Why would I go to the trouble of unlocking & carrying a hotspot and buying & swapping SIM cards, you ask? According to HotelChatter’s 2012 WiFi Report, the average daily charge for hotel Internet service is $13.95. I have been charged as much as $40 for 24 hours at some properties and received abysmally slow speeds at that. Another simple but expensive option is letting your existing mobile broadband device(s) roam internationally. This can result in shocking charges. Let’s say you’re overseas, and you download Angry Birds for iOS, a 35.8 MB download as of this writing. Depending on your home carrier, you could end up paying more than three times the cost of your iPhone in data charges – a Verizon (USA) subscriber would be charged US$733, the download would cost an Aussie Telstra customer AU$550, and a Brit on O2 would pay £215 – just for the data usage to download the app.

I generally stick to the big name carriers in a given market, Telstra in Australia, for example. They may charge a bit more, but generally have the greatest coverage and strongest networks. For foreign travelers in the USA, I would recommend staying away from Verizon and Sprint in favor of AT&T or T-Mobile. While Verizon is the remnant of the old Bell monopoly, and generally has the widest and strongest network throughout the USA, they also use CDMA technology as opposed to the GSM used by virtually every other carrier on Earth, meaning you would have to buy a new device to use their services. Most Verizon devices don’t use SIM cards except to interface with their roaming partners’ networks.

You’ll want to secure your device to prevent others from stealing your data allocation or worse.  Once you’ve purchased your data and hotspot, be sure to read the instructions that came with your device, and follow the processes to do the following…
1. Change the network name (called SSID)
2. Change the network password to something meaningful. The most common default is “password” and the unscrupulous are well aware.
3. Change the administration console password – also typically set to “password” at the factory.

Depending on the carrier and the device you may need to manually set APN or Access Point Name information when you insert a new SIM card into the device. Learn from your device’s manual how to change APN settings. In a proper carrier’s shop, employees should be able to provide you with the APN value and any usernames or passwords that might be needed.  At discount electronics stores, convenience stores and the like, employees tend to be less knowledgeable about the products and services they sell, which is why I steer clear of them if I have any questions about a device or service.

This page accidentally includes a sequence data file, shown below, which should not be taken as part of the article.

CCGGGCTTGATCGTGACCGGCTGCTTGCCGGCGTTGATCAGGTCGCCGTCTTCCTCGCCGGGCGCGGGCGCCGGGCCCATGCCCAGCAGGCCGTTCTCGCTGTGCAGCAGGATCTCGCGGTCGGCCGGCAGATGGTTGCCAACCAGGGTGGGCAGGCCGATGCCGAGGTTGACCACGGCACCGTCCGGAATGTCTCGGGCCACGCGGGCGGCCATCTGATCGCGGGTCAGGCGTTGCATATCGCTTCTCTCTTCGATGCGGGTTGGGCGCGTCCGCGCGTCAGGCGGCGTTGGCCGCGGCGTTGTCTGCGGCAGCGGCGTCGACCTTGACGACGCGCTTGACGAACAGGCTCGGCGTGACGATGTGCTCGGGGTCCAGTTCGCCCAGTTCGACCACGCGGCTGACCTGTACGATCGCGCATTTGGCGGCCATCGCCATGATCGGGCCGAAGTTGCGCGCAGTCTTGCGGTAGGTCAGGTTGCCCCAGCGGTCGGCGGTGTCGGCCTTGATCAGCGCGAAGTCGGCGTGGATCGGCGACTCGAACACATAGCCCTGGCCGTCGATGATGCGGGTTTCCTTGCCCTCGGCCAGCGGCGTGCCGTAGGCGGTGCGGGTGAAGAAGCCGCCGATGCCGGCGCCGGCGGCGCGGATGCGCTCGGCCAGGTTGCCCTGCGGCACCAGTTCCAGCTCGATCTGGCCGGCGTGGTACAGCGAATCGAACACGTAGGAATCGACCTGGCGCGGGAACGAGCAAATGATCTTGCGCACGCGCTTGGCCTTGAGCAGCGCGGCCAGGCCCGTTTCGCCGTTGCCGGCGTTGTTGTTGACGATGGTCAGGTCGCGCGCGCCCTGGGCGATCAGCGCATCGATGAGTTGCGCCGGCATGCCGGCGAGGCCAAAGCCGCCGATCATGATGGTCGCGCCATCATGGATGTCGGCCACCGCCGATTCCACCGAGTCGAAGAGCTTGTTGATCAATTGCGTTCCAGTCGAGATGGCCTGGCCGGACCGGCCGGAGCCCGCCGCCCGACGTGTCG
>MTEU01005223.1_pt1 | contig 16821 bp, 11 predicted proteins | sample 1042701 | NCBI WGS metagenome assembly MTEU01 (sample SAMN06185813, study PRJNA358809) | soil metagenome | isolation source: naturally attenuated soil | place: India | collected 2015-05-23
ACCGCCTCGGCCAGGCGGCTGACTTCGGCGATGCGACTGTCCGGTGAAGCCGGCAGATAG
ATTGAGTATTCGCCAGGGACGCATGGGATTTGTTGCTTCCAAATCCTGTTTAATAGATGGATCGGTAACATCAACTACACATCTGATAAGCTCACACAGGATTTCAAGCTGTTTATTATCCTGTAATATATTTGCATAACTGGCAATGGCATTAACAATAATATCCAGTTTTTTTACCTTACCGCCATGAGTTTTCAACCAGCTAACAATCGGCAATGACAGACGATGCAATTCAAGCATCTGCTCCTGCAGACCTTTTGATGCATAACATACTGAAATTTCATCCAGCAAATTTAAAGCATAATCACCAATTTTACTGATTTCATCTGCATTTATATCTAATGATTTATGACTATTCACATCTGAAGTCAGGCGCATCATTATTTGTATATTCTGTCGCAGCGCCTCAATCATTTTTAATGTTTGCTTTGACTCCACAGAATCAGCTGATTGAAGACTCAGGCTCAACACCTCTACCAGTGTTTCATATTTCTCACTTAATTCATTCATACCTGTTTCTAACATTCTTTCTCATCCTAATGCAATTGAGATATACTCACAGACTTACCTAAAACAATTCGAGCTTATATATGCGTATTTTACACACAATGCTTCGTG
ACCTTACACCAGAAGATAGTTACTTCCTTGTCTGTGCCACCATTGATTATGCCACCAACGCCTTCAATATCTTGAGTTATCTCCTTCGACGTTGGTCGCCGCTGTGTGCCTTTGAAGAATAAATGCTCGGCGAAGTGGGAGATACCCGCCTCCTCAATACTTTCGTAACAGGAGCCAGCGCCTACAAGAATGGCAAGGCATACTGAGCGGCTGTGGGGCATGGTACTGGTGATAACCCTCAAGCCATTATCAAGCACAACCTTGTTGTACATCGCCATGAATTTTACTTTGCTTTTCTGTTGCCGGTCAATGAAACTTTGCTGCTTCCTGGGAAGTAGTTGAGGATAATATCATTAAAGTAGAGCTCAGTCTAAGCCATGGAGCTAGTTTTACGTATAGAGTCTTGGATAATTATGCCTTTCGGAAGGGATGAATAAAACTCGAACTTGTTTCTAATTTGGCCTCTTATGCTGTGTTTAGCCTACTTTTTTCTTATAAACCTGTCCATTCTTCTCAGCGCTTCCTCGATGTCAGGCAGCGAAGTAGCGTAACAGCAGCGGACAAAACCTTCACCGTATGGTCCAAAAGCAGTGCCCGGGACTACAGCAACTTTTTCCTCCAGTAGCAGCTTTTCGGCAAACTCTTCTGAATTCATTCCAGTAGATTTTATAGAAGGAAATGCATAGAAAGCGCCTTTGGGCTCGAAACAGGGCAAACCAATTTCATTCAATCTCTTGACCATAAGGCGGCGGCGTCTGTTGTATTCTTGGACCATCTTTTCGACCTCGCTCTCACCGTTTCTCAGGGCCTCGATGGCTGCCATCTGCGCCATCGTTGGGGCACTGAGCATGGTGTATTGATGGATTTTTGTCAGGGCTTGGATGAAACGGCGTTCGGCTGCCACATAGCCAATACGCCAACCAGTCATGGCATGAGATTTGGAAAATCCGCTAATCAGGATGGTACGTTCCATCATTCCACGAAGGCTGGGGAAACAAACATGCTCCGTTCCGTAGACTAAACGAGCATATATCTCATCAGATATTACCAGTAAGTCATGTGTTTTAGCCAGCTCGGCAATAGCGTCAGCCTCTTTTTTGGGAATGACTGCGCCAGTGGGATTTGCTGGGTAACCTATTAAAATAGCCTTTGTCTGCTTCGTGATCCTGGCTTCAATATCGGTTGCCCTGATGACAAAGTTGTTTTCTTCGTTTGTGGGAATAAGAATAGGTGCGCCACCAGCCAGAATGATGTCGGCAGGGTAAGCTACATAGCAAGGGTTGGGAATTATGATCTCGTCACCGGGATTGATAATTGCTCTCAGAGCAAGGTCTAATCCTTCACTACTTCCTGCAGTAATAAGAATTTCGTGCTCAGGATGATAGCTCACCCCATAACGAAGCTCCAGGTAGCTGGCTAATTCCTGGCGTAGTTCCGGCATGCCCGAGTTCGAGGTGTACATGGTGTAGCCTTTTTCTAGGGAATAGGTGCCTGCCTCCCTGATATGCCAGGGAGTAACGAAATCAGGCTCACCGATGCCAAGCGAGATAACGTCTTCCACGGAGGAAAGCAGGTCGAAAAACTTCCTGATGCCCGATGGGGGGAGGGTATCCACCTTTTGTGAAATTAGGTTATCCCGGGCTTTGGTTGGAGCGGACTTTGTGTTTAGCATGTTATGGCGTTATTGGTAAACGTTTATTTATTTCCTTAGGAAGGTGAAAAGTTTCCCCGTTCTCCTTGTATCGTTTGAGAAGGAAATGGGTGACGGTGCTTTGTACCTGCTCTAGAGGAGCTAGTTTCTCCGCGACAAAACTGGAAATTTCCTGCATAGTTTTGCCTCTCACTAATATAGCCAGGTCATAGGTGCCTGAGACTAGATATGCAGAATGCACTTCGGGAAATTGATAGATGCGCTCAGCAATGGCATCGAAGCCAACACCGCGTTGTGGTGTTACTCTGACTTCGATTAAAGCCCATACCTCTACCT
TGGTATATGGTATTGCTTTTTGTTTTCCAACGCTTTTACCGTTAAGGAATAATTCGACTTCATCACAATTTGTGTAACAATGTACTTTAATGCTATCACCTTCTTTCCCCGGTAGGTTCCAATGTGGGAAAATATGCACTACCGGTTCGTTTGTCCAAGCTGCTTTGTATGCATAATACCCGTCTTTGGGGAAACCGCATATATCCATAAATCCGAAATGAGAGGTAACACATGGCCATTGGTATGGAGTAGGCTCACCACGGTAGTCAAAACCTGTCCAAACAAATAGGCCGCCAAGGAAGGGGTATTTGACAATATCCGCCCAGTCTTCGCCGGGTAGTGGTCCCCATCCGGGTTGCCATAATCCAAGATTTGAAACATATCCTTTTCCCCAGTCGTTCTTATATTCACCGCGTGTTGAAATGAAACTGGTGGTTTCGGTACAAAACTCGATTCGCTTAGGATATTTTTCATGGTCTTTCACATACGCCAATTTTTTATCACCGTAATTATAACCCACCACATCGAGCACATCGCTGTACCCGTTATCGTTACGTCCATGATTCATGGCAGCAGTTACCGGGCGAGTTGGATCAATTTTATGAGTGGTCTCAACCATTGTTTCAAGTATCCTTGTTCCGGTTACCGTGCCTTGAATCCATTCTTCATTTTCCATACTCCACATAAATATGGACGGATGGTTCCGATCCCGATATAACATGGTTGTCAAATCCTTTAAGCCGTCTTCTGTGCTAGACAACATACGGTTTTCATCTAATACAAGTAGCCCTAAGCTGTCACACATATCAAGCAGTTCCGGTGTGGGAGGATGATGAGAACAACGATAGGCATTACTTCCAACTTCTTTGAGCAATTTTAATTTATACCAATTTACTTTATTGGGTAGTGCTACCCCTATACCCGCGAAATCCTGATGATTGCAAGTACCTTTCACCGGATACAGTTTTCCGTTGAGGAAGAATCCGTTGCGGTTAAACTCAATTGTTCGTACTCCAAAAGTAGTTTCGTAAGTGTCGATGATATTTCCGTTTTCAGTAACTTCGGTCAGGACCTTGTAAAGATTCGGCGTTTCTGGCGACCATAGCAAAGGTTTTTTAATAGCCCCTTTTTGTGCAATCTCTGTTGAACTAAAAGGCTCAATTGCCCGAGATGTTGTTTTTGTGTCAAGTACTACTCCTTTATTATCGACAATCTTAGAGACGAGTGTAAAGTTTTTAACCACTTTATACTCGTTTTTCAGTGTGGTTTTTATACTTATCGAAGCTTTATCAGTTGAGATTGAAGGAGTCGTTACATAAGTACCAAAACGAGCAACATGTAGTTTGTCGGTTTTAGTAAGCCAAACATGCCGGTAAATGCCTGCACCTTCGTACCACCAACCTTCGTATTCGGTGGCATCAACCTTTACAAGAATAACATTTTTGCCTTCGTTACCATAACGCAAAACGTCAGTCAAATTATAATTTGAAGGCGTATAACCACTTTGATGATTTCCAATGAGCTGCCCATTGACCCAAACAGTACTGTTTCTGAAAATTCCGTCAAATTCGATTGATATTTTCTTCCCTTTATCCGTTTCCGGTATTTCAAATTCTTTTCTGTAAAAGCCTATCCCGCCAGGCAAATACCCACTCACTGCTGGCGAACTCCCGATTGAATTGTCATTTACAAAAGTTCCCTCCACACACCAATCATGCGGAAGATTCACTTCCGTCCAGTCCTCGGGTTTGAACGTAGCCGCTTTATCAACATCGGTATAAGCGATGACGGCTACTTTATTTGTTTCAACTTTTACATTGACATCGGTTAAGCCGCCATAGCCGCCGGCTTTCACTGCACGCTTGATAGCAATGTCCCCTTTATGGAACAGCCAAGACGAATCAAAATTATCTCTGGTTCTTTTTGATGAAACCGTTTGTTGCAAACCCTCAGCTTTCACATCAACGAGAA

Carrying these devices over the past several years, I have saved thousands of dollars for myself and my employers.  In future articles, I’ll detail the best deals I find on SIM cards.

Taskrabbit: Personal Outsourcing

TaskrabbitIf you’re going to live on the road, at some point or another, you’ll probably find yourself lacking the time to do mundane things like errands and housework.   Fortunately, in today’s well-connected world, finding help is easy.  The first service I’ve tried is Taskrabbit, and so far, I’m thoroughly pleased.

You can post tasks such as “do my laundry”, “wash my dishes”, “assemble my IKEA furniture”, “bring me a gallon of milk”, etc.  When you post your task, you note how much you’re willing to pay.  You can either let Taskrabbit automatically assign someone (referred to as a “Taskrabbit”) who offers the lowest bid within your budget, or you can choose to monitor and answer the bids personally.  Once a Taskrabbit is selected, you make whatever arrangements are necessary.  All payments, including reimbursements for expenses and any tips you might like to leave, are handled through the Taskrabbit service using a credit card.  You don’t need to exchange cash with your Taskrabbit.  The service runs background checks on Taskrabbits so you can be reasonably assured that the stranger mopping your floor isn’t a serial killer.

I used Taskrabbits last week to collect some forms from the DMV and to wash my dishes, freeing me to work on a project I’d been putting off.  I posted these tasks with only a few hours’ notice, and received bids within my budget.  Both Taskrabbits were prompt and professional.  If you have more tasks on your plate than you have time, Taskrabbits may be able to lighten your load.  The service is currently available in New York City, Boston, Chicago, Austin, San Antonio, Los Angeles, San Francisco, Portland (OR), and Seattle.

If you’re going to try Taskrabbit, you can use this link and we’ll both get $10 credit.
http://taskrabbit.com/PAL/292081